Just last night, my roommate and I heard voices in the hallway of our dorm, and then a knock on our door, followed by the question: “Have you registered to vote yet?” While we had both already registered to vote, many students living in our hall had not yet done so. Whether it seems to be too time-consuming, too complicated of a process, or simply not worth it, there are still a lot of students who have not registered to vote and do not intend to. As junior Alex Stallard said, “I think people don’t register to vote because they’re uninformed either about the registration process or politics as a whole.” There is also always the question of whether or not they are willing to invest their time and energy into the voting process, itself.
When questions of the value of voting come to mind, it’s easy to overlook the unique opportunity we have as citizens to voice our own opinions in important matters like elections. It may be a great opportunity, but can our votes impact election turnout? Is there any real reason to sacrifice the time, resources, and energy it takes both to register and to vote? According to the New York Times, voting can often feel “both important and utterly pointless” at the same time, and there are many reasons that Americans—and Radford students—tend to feel this way.
Among my peers, two factors seem to be consistent with those who justify their choice to refrain from voting. Firstly, there is always the all-important assumption that one vote will not make a difference in the grand scheme of things. While this line of thinking has some merit to it (the New York Times reminds us in an article that “there are a hundred million voters or so in U.S. presidential elections these days, [and] the probability that any one of them will decide the outcome is on the order of .00000001), I see it in a different light. Though individual votes may not make a difference on their own, what will make a difference is a large number of informed, aware voters who can select the best and most qualified candidate. Isn’t this the very definition of democracy? At some point, the people have to realize that the choice truly is theirs in the making!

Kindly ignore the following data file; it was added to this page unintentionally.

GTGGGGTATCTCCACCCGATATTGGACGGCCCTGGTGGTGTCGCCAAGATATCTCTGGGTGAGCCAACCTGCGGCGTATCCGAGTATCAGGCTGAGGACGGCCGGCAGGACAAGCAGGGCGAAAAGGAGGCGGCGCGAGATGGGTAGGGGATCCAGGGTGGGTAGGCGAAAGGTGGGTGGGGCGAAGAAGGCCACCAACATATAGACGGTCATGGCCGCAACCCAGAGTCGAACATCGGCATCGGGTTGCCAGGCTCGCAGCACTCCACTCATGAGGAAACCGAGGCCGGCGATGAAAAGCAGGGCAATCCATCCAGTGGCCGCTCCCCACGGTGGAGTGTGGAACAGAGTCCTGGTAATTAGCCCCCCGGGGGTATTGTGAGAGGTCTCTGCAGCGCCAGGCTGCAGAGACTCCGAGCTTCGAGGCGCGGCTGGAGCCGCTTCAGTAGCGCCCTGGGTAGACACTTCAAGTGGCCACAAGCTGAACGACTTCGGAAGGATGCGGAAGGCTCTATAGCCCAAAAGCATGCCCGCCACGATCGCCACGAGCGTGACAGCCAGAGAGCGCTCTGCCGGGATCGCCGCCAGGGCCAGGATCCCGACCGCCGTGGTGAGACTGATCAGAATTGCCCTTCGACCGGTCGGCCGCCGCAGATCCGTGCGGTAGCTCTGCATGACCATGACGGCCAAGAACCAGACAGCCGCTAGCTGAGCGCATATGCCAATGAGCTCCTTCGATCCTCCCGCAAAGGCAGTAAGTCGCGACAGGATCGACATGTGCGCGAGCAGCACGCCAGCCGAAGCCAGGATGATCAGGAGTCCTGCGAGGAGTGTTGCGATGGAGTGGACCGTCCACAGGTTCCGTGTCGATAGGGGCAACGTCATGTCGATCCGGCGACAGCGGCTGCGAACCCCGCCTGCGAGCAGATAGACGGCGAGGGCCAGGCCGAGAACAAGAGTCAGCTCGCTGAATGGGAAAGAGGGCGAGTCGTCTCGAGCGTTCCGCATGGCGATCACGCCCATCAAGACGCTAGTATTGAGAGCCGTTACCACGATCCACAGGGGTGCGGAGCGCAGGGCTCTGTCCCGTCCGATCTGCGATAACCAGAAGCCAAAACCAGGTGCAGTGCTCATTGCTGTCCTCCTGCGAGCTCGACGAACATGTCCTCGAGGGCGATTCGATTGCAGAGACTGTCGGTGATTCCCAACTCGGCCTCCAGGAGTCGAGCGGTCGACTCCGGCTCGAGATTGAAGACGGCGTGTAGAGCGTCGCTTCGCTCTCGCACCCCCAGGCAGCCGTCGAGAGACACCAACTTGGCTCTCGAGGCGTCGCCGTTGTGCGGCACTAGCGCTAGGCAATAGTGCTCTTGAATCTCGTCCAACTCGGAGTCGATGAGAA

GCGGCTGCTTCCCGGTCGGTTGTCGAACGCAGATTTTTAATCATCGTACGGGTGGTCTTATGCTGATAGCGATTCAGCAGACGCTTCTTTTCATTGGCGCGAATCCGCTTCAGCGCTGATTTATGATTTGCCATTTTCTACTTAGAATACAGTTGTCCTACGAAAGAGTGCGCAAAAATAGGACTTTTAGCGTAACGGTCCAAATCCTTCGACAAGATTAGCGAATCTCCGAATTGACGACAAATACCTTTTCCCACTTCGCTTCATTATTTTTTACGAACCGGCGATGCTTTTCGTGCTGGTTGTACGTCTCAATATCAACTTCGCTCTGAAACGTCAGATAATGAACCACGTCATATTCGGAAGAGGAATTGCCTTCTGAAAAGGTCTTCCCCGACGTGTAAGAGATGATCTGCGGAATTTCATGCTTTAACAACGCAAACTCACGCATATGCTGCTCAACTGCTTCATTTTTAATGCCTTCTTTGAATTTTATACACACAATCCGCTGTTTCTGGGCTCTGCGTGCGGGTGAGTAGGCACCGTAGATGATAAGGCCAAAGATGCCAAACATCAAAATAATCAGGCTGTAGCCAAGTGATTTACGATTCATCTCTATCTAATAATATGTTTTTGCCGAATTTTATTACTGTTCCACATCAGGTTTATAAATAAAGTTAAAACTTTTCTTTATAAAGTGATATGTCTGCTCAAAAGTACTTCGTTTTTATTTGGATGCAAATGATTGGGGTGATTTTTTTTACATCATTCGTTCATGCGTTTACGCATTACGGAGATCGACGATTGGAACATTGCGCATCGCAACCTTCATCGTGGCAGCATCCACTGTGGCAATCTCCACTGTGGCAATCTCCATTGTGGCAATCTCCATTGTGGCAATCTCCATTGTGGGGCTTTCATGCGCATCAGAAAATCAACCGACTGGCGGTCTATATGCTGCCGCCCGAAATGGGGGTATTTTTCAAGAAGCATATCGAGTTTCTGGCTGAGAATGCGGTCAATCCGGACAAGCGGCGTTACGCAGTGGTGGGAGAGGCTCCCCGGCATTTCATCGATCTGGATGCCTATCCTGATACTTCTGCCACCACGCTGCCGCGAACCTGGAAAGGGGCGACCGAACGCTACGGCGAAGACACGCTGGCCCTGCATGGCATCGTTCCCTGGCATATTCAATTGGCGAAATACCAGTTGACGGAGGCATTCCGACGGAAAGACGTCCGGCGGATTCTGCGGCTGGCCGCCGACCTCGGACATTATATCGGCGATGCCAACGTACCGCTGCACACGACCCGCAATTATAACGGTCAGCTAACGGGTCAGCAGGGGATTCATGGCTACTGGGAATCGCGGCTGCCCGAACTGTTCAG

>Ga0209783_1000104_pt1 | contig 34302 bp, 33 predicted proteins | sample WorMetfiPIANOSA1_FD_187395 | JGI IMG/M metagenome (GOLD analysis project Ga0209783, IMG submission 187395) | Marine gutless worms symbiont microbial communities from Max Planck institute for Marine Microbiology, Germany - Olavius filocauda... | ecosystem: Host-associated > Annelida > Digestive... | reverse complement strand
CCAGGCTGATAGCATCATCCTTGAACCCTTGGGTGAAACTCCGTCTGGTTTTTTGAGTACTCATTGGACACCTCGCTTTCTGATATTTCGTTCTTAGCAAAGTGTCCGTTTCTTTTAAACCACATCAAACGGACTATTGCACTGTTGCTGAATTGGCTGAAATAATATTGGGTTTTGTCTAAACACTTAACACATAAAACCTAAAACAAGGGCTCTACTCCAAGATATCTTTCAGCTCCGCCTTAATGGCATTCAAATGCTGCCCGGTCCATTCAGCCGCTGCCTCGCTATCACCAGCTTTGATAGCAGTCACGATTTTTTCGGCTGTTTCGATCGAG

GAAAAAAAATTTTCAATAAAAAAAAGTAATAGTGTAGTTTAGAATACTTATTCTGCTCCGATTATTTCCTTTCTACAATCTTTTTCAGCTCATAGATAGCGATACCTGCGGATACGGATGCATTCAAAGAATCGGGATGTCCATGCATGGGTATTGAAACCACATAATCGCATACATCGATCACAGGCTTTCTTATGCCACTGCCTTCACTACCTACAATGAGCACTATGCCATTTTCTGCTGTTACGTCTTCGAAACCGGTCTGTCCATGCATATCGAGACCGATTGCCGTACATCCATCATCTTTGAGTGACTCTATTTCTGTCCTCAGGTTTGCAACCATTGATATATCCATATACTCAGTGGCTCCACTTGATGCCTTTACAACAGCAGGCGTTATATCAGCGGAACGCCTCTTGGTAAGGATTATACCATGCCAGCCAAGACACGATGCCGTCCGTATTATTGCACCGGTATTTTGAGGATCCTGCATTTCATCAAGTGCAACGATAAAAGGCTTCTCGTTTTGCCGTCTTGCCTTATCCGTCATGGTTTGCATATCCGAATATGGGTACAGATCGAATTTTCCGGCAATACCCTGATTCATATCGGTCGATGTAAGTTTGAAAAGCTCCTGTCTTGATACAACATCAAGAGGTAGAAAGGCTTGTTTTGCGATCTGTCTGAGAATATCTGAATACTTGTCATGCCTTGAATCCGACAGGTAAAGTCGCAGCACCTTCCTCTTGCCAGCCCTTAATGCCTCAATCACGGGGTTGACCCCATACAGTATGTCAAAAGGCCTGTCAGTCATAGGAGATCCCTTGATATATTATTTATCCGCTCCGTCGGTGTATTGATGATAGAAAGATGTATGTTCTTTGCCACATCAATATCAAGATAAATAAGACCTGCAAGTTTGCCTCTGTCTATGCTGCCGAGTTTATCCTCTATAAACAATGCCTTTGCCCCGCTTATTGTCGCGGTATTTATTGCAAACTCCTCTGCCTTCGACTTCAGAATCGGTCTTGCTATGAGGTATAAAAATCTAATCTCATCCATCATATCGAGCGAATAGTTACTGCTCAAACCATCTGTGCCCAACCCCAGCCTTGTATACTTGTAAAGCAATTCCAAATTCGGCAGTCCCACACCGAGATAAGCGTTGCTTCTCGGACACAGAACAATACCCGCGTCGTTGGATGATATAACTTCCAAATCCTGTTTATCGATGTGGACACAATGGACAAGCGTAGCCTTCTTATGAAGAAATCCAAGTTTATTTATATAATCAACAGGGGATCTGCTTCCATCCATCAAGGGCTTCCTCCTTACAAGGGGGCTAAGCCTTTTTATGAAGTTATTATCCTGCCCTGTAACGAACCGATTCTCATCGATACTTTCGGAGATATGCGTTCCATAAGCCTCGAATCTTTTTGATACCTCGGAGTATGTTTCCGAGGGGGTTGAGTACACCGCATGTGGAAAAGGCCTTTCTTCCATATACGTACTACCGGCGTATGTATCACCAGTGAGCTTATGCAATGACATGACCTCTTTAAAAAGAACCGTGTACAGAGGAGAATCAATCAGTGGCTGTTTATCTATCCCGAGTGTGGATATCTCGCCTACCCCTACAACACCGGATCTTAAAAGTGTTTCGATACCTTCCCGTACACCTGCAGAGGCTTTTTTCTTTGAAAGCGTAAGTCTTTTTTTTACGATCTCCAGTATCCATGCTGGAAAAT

A second limiting factor when it comes to voting is a general detachment when it comes to the issues at hand. When it comes to national elections, especially, the concerns in the spotlight are those areas that are currently either extraneous to or just not relatable to many college-aged or young adult students. Few 18-year-olds can be said to concern themselves very much at all with foreign policy matters or changes in social security. To combat this challenge, I think we need an increase in exposure and resources. We need to make sure people are informed so that we can be active participants in America’s democracy, no matter the topic. Like Stallard said, “If you don’t vote, then your voice isn’t heard—and that’s defeating the whole democratic process.” If we were more aware and more informed, maybe we would finally be able to see that if this generation does not begin to take issues into our own hands, no one will. And if no one takes responsibility, then there should be no room for complaints.
On Nov. 7, Radford students will have an opportunity to meet this responsibility head-on in the Radford General Election. The deadline for registration was Oct. 16, and for everyone who was able to register for the election successfully: I encourage you to get informed and to take this opportunity to voice your opinion on issues that may not affect you now, but will probably impact you in some way down the road. There are things we all wish we could change, and however you may view it, voting is one way of doing just that. It’s a mechanism for change, and it’s a way for us to strive to be better and do better constantly.